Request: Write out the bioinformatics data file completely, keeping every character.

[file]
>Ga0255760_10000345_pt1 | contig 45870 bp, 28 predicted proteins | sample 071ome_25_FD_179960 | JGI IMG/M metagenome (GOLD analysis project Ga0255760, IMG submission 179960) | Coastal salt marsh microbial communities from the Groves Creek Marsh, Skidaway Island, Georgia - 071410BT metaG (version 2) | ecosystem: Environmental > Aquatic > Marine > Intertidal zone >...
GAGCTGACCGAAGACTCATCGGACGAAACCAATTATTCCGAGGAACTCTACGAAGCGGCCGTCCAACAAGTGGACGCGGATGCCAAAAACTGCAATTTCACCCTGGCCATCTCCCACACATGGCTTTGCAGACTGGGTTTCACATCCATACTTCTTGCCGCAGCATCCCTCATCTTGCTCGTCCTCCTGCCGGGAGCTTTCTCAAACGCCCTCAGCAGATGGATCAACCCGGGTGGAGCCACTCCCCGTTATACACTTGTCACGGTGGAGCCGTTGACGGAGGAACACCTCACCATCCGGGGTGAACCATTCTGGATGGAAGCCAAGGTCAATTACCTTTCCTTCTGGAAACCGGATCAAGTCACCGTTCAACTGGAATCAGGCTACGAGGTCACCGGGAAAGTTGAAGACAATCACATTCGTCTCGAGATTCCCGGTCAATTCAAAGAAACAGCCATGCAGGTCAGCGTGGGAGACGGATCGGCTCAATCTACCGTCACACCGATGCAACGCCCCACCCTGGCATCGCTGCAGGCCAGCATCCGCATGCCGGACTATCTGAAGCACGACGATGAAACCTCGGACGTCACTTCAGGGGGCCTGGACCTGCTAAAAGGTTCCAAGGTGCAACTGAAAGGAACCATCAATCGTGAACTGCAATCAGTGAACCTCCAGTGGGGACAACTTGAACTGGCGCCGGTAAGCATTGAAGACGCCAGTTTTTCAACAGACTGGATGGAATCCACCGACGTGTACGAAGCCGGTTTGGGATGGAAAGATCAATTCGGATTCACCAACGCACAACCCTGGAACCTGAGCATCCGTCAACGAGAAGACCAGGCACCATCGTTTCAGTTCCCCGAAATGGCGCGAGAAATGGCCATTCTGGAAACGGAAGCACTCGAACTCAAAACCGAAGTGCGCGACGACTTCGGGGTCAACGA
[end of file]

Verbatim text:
>Ga0255760_10000345_pt1 | contig 45870 bp, 28 predicted proteins | sample 071ome_25_FD_179960 | JGI IMG/M metagenome (GOLD analysis project Ga0255760, IMG submission 179960) | Coastal salt marsh microbial communities from the Groves Creek Marsh, Skidaway Island, Georgia - 071410BT metaG (version 2) | ecosystem: Environmental > Aquatic > Marine > Intertidal zone >...
GAGCTGACCGAAGACTCATCGGACGAAACCAATTATTCCGAGGAACTCTACGAAGCGGCCGTCCAACAAGTGGACGCGGATGCCAAAAACTGCAATTTCACCCTGGCCATCTCCCACACATGGCTTTGCAGACTGGGTTTCACATCCATACTTCTTGCCGCAGCATCCCTCATCTTGCTCGTCCTCCTGCCGGGAGCTTTCTCAAACGCCCTCAGCAGATGGATCAACCCGGGTGGAGCCACTCCCCGTTATACACTTGTCACGGTGGAGCCGTTGACGGAGGAACACCTCACCATCCGGGGTGAACCATTCTGGATGGAAGCCAAGGTCAATTACCTTTCCTTCTGGAAACCGGATCAAGTCACCGTTCAACTGGAATCAGGCTACGAGGTCACCGGGAAAGTTGAAGACAATCACATTCGTCTCGAGATTCCCGGTCAATTCAAAGAAACAGCCATGCAGGTCAGCGTGGGAGACGGATCGGCTCAATCTACCGTCACACCGATGCAACGCCCCACCCTGGCATCGCTGCAGGCCAGCATCCGCATGCCGGACTATCTGAAGCACGACGATGAAACCTCGGACGTCACTTCAGGGGGCCTGGACCTGCTAAAAGGTTCCAAGGTGCAACTGAAAGGAACCATCAATCGTGAACTGCAATCAGTGAACCTCCAGTGGGGACAACTTGAACTGGCGCCGGTAAGCATTGAAGACGCCAGTTTTTCAACAGACTGGATGGAATCCACCGACGTGTACGAAGCCGGTTTGGGATGGAAAGATCAATTCGGATTCACCAACGCACAACCCTGGAACCTGAGCATCCGTCAACGAGAAGACCAGGCACCATCGTTTCAGTTCCCCGAAATGGCGCGAGAAATGGCCATTCTGGAAACGGAAGCACTCGAACTCAAAACCGAAGTGCGCGACGACTTCGGGGTCAACGA